Strollers Double as Fitness Equipment in Workout Sessions for Moms
UPPER EAST SIDE — Fitness instructor Laura Kovall stands with her knees deeply bent and her toes pointed out in second position.
“You can do it. Just a couple more seconds,” Kovall called out to the nine women gathered around her, holding squat pliés.
When Kovall gives them the OK to release, everyone breathes a sigh of relief.
“Everyone here has been through labor right?” she asked. “So that was nothing.”
This is Fit4Mom, a cardio and strength-training program designed for mothers. The exercises target areas that can be impacted by pregnancy, like core strength and balance, and women are encouraged to bring their little ones to class, where strollers often double as fitness equipment.
Kovall, who owns the Manhattan franchise of Fit4Mom, started offering classes on the Upper West Side in 2013 and recently expanded the program to the Upper East Side.
“As a mom, it’s tough because you’re constantly choosing between spending time with your child and doing other things, whether that’s going to dinner with a friend or exercising,” Kovall said. “This gives women a chance to do both at once.”
Kovall became interested in the intersection of fitness and motherhood while pregnant with her daughter Sophia, who is now 2. A marathon runner and fitness enthusiast, she was frustrated by the lack of good exercise options for women with young children.
“After I had my daughter, the issue was, what do I do with my child when I’m working out?” she said. “There are many mommy-and-me yoga classes, but no one was offering what I am — a more intense workout that you can bring your child to.”
Each Fit4Mom class runs 60 minutes and combines cardio, strength and toning exercises. Groups meet in local parks during the warmer months.
Class begins with a warm-up while women introduce themselves and their children. After a few laps of jogging with a stroller, Kovall may lead participants in a series of walking lunges using the stroller for resistance, followed by an ab workout performed with the help of a park bench.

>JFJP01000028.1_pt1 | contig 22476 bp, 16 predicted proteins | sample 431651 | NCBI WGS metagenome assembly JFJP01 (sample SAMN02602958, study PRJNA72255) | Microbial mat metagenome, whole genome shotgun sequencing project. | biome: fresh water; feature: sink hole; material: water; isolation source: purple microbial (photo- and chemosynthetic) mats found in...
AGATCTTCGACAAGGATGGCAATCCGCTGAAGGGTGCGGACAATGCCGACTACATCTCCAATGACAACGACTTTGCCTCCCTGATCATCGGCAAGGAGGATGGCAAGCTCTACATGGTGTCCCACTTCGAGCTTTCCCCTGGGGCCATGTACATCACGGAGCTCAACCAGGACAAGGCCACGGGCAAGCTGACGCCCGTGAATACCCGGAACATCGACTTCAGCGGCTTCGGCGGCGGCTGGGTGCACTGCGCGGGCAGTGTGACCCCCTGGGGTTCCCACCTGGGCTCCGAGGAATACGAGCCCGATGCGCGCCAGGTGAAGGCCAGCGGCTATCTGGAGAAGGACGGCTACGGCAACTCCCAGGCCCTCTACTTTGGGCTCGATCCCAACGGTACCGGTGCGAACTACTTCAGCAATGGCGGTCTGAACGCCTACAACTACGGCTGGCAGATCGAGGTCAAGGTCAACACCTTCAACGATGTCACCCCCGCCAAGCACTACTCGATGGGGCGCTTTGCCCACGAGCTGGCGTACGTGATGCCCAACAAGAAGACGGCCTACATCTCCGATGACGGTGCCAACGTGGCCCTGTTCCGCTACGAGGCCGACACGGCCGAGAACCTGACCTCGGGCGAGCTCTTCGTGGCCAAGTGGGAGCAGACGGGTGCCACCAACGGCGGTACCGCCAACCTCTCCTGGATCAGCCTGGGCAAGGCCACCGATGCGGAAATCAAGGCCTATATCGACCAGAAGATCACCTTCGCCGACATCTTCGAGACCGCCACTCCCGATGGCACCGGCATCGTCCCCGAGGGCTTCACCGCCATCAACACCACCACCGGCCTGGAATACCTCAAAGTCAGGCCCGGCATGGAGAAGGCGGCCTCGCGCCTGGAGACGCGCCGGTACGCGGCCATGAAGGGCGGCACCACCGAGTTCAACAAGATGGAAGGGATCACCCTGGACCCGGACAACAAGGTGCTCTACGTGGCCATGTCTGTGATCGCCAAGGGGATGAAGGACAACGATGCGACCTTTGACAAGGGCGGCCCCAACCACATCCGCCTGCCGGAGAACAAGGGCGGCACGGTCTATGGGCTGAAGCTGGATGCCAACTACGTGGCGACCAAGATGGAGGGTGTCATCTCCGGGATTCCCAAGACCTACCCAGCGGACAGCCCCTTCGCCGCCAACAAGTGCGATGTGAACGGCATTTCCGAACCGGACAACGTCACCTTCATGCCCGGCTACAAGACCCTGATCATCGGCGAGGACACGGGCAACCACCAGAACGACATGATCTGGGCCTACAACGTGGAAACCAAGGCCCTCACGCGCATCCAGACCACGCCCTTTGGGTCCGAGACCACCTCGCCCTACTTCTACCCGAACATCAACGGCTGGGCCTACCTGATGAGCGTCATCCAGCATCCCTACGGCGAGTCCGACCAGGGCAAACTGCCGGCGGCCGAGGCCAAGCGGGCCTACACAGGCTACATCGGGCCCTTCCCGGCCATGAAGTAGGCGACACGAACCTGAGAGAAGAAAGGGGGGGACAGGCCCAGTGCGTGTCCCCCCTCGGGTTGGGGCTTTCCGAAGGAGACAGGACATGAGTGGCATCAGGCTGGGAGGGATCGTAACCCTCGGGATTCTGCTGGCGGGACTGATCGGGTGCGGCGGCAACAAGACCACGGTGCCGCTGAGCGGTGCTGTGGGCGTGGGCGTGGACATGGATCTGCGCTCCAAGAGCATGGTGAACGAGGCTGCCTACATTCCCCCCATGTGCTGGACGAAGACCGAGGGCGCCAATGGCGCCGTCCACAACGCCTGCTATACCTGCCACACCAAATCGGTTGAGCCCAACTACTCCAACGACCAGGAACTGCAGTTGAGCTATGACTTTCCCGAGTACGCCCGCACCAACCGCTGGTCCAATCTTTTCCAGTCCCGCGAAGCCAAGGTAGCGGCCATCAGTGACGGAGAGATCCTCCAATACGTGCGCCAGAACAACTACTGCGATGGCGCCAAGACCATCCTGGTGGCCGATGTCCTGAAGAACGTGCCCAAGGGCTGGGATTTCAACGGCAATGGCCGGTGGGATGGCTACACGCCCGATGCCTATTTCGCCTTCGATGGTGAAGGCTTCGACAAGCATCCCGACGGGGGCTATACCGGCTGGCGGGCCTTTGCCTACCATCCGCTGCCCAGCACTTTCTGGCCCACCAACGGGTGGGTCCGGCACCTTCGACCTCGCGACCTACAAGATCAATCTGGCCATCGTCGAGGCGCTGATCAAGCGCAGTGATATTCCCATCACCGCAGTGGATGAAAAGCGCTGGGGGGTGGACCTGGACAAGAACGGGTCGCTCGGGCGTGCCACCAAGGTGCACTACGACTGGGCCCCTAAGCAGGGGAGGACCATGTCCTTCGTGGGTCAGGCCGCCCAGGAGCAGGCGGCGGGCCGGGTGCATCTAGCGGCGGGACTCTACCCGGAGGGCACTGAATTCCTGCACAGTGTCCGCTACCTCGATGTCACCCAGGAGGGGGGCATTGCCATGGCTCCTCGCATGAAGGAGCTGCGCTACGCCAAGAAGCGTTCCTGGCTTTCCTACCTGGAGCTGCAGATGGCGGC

Kovall’s job is much like that of any fitness instructor. She demonstrates moves, corrects practitioners' form and encourages her students.
But there are some differences.
At a recent class, Kovall was walking along a line of women in plank poses when one of the babies started to fuss.
“Come on, mamas. Don’t forget to keep your hips down,” she reminded them, adding to the mom with the crying baby, “Do you want me to get his paci?”
When the pacifier didn't work, Kovall took the baby and his stroller for a lap so his mother could stay focused on her workout.
Later on, she led the group in a round of “Row, Row, Row Your Boat,” to keep the little ones entertained while the mothers used resistance bands to complete a round of tricep rows.
“Sometimes my job is also to be a babysitter,” Kovall said.
Fit4Mom workouts are kid-friendly, but they aren't child’s play.
“I wasn’t sure what to expect at the first workout, but I was out of breath and sweating and sore the next day,” said Lisa Jackson. “I was shocked in a good way.”
Jackson, 36, was an avid exerciser before she gave birth to her son three months ago, taking yoga and pilates classes, going to boot camps and working out with a personal trainer. She said she plans to keep attending Fit4Mom for its health benefits and sense of community.
“It can be very isolating to be a stay-at-home-mom, especially with your first baby,” Jackson said. “It’s nice to talk to other moms and find out what they have been experiencing.”
Kovall said part of her goal is to create a judgment-free community for her clients, where they don’t have to worry if their child starts to cry during the cardio sequence. Her motto during class is “No apologies.”
“I think it’s so important for moms to feel like they have the opportunity to take care of themselves,” Kovall said. “The number one complaint I hear is that women don’t have time. My goal is to empower them and show them that this is realistic and attainable. It’s just a matter of how.”
Fit4Mom’s Upper East Side group meets on Tuesday and Thursday mornings in Carl Schurz Park at 86th Street and the East River. Kovall also plans to offer a Stroller Barre class later this spring. Check Mama Fit by Laura for more details.